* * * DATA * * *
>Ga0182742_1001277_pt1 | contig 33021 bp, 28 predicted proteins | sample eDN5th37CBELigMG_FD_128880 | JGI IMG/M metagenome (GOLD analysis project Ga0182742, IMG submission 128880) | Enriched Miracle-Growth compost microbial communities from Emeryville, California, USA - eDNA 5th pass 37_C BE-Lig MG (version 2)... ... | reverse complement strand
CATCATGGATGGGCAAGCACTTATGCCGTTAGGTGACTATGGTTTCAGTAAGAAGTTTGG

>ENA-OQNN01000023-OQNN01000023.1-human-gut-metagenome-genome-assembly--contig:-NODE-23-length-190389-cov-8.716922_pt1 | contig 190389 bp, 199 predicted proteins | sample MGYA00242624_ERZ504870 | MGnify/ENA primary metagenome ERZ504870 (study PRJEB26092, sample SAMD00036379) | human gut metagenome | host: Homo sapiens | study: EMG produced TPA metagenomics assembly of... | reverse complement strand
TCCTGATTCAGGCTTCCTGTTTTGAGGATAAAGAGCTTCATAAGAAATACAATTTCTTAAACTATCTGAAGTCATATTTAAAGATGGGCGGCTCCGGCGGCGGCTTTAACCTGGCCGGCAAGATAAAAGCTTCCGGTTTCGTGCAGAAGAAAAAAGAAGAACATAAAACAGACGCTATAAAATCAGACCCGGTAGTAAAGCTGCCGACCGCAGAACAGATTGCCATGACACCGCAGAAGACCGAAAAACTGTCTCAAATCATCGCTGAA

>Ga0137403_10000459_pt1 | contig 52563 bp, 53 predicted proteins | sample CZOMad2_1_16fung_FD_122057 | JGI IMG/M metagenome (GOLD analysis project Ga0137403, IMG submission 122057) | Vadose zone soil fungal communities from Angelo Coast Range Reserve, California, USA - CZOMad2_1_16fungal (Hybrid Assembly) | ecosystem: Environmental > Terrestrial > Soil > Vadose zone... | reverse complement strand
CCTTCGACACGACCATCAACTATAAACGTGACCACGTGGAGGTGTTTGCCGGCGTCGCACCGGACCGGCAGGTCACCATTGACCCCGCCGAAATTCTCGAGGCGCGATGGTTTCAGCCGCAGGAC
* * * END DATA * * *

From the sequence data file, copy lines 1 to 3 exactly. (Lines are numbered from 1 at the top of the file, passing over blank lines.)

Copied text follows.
>Ga0182742_1001277_pt1 | contig 33021 bp, 28 predicted proteins | sample eDN5th37CBELigMG_FD_128880 | JGI IMG/M metagenome (GOLD analysis project Ga0182742, IMG submission 128880) | Enriched Miracle-Growth compost microbial communities from Emeryville, California, USA - eDNA 5th pass 37_C BE-Lig MG (version 2)... ... | reverse complement strand
CATCATGGATGGGCAAGCACTTATGCCGTTAGGTGACTATGGTTTCAGTAAGAAGTTTGG

>ENA-OQNN01000023-OQNN01000023.1-human-gut-metagenome-genome-assembly--contig:-NODE-23-length-190389-cov-8.716922_pt1 | contig 190389 bp, 199 predicted proteins | sample MGYA00242624_ERZ504870 | MGnify/ENA primary metagenome ERZ504870 (study PRJEB26092, sample SAMD00036379) | human gut metagenome | host: Homo sapiens | study: EMG produced TPA metagenomics assembly of... | reverse complement strand